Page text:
As such, many of those corn acres will switch back to soybeans this year. Some experts think corn could surrender as much as 3 million acres this year as global demand continues to pump up soybean and wheat prices. The net effect is likely to be bullish for corn when the Department of Agriculture releases its key crop plantings report on March 31 that provides a broad outline for the year's agricultural industry.

"The underlying story for corn and for every agricultural commodity is this battle for acreage, and that has been going on ever since harvest got over," said Elaine Kub, a commodity market analyst at DTN agricultural consultants in Omaha, Neb. "Speculators are coming in and there was a large inflow of money, particularly in January. That's just sparked this incredible rally."

To careful investors, that means opportunity.

"On corn, you're in a very interesting market right now. You have these higher (price) levels but the demand isn't falling off," says Mayer, who believes corn is headed for $6 a bushel. "Longer-term corn is a good trade to have."

The Corn Domino Effect

Corn has a tremendous domino effect on the economy.

Corporate bottom lines are impacted somewhat by higher corn prices, as many major food producers use corn and its byproducts, particularly high fructose corn syrup, to produce everything from snack foods to soft drinks. Livestock farmers who feed corn to their cattle, hogs and chickens are impacted, and prices of those goods are expected to rise even more over the next year.

Also, ethanol plants get hit by having to pay more for the principal product that makes their operations run.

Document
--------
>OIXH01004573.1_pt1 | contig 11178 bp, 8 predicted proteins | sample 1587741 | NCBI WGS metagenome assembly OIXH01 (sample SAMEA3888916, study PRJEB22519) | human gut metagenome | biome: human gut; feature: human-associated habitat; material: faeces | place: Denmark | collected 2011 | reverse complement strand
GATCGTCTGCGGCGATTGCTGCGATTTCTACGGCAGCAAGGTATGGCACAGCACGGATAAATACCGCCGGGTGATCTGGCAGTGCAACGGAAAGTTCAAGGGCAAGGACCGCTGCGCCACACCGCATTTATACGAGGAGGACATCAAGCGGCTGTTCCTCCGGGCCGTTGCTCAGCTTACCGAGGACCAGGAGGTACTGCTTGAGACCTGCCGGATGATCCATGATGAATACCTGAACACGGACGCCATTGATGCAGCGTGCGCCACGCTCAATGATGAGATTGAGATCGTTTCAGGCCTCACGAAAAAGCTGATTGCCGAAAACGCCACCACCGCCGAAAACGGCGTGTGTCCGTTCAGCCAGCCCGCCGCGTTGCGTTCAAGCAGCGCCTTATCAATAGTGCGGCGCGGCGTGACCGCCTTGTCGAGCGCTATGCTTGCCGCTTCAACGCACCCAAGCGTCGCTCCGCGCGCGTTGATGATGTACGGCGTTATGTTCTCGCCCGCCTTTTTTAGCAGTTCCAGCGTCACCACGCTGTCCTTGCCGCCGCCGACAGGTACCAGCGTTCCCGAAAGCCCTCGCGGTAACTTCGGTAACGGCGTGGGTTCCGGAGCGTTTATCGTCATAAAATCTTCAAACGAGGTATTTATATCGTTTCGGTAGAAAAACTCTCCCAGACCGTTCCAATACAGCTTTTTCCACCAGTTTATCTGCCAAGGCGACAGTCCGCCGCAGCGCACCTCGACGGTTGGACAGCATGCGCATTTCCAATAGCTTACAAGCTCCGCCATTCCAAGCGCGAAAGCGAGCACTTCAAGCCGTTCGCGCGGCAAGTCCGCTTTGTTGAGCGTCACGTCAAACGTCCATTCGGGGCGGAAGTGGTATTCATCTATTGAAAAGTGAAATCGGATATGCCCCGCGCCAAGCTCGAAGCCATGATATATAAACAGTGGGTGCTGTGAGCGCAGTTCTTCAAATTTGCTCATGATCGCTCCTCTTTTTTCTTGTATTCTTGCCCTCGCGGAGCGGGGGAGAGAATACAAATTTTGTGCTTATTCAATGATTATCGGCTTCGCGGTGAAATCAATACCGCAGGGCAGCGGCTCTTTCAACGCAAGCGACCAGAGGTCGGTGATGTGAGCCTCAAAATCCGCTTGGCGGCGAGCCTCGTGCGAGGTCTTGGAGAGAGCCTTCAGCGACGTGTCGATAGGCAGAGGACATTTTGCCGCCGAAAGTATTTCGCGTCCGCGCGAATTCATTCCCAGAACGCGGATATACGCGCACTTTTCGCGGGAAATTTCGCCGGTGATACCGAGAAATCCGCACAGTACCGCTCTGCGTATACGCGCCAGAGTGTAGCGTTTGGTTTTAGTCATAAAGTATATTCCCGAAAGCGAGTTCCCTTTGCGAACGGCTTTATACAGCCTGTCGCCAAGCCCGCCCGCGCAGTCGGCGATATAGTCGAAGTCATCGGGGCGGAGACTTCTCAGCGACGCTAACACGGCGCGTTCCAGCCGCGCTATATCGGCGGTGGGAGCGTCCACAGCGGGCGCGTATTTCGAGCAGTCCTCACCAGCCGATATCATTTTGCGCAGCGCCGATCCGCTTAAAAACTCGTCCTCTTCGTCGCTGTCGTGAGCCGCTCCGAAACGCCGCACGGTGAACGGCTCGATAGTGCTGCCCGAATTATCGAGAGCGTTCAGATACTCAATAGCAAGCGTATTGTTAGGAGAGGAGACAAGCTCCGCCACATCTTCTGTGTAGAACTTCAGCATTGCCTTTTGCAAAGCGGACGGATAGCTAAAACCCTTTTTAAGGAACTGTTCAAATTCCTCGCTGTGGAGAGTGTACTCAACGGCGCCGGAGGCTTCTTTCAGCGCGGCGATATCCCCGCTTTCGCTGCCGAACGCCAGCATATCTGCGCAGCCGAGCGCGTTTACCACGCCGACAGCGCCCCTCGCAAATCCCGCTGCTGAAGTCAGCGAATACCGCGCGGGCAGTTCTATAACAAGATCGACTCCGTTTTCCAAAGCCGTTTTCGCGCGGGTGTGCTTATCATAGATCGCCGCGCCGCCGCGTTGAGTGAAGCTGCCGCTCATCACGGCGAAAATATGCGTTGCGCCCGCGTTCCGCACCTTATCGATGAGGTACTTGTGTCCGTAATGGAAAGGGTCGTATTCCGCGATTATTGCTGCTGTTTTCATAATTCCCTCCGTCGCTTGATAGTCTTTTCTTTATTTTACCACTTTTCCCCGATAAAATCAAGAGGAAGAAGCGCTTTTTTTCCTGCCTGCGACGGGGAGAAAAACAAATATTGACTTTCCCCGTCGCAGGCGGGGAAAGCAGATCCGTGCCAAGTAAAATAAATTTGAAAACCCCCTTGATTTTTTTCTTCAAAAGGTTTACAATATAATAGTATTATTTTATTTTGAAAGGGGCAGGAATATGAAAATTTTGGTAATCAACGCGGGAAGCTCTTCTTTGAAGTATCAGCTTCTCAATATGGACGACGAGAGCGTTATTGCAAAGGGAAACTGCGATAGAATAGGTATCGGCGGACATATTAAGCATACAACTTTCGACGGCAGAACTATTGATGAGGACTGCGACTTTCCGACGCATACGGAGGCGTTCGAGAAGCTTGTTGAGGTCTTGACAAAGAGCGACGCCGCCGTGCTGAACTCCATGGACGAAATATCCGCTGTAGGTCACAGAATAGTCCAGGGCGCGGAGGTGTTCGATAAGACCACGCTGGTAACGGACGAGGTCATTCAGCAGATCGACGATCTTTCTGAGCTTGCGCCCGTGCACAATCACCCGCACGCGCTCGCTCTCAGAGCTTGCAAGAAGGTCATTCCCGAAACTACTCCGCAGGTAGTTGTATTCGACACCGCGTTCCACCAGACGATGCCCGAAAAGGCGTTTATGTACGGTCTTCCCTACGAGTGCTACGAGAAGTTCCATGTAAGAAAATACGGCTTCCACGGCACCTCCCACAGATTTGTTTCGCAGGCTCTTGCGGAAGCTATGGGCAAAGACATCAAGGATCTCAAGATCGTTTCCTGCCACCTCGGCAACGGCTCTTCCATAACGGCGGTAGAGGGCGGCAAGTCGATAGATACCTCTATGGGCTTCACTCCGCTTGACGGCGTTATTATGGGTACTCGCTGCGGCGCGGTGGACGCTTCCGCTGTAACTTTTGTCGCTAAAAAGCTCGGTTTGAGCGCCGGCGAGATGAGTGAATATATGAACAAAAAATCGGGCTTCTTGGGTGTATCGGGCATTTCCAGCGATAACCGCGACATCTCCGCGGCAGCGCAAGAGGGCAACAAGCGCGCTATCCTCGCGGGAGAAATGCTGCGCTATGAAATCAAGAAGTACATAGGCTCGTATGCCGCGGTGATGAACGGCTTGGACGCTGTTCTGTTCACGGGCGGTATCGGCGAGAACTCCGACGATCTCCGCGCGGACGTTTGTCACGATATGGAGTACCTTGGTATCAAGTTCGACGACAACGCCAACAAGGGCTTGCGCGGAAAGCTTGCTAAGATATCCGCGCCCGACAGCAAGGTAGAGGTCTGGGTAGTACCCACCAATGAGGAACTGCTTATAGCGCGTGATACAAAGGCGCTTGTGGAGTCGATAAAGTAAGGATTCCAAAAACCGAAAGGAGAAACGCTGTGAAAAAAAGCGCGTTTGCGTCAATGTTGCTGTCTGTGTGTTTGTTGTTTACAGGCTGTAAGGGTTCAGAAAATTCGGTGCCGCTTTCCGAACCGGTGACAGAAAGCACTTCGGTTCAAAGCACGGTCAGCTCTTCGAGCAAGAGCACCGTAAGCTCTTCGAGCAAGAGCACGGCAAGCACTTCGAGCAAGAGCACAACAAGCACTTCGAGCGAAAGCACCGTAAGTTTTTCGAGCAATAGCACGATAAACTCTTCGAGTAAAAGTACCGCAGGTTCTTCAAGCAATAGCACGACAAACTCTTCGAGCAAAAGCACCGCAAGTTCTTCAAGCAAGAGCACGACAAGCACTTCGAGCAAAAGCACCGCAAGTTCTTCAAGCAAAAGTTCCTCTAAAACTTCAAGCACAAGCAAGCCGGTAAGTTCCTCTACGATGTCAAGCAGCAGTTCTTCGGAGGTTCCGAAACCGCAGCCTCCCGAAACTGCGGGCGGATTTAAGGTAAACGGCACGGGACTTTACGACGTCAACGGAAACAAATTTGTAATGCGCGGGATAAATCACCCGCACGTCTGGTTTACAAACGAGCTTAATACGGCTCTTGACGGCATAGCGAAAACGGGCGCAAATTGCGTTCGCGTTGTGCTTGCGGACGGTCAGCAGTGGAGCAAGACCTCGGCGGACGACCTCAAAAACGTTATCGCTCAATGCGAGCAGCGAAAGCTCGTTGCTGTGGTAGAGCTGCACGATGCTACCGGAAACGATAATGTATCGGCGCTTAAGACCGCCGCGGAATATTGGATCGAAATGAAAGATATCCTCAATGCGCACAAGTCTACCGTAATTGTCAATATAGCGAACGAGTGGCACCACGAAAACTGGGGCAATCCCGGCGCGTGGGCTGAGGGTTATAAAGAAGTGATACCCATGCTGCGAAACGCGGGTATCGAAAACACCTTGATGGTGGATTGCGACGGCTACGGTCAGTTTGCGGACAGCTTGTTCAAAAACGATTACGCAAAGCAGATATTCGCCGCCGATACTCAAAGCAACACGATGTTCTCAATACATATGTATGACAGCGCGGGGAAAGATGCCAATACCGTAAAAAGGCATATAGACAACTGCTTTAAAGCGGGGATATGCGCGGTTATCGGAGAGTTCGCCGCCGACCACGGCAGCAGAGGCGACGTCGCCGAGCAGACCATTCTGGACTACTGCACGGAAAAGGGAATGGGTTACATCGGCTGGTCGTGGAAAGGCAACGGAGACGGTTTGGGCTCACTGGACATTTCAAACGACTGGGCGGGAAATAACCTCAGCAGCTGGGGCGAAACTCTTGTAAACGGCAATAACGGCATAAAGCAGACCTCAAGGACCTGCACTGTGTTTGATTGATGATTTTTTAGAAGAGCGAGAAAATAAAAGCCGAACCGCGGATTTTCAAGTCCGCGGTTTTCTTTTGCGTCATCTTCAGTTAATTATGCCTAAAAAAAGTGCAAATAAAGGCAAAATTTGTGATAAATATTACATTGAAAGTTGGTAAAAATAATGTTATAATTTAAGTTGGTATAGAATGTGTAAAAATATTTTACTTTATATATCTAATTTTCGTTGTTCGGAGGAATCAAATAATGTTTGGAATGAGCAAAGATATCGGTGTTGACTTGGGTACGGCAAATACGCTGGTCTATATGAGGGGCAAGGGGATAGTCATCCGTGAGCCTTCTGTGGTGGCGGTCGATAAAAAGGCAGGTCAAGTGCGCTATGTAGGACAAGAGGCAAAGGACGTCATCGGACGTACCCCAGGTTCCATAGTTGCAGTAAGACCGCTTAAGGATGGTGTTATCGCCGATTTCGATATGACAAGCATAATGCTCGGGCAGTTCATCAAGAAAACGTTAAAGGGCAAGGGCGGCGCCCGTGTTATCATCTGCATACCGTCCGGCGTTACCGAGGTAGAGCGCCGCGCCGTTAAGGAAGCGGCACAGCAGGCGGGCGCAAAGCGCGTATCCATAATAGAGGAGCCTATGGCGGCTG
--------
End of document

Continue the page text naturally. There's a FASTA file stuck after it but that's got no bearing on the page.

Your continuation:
All of which puts numerous areas of the economy in a precarious position should there not be a bumper crop of corn this year as acreage is reduced. That also would drive corn prices significantly higher.

"If we have a shock in corn yields that reduces them by 10 percent or something, that's going to create a tremendous amount of havoc, not only for ethanol but also for other demanders of grain," said Bruce Babcock, director of Iowa State University's Center for Agricultural and Rural Development. "That's the real problem. We are going into this year now without a stock inventory that will handle a drastic problem with yields."

In the meantime, cattle prices likely will be driven higher as farmers bring fewer and smaller animals to the market because of the higher feed costs. Consumers also will be hit in the form of higher prices at the meat counter.

"You can't raise prices by this amount and expect everyone to pretend it didn't happen," said Daryl Ray, director at the University of Tennessee's Agricultural Policy Analysis Center. "Margins in livestock feeding are fairly tight, so you're going to have to see the market price eventually cover that increased cost in feed."

Other non-agricultural commodities are booming as well. Coal traders are taking advantage of global supply issues, while London coffee, cocoa and sugar futures all hit multiyear highs Friday as more and more money is shifted out of stocks.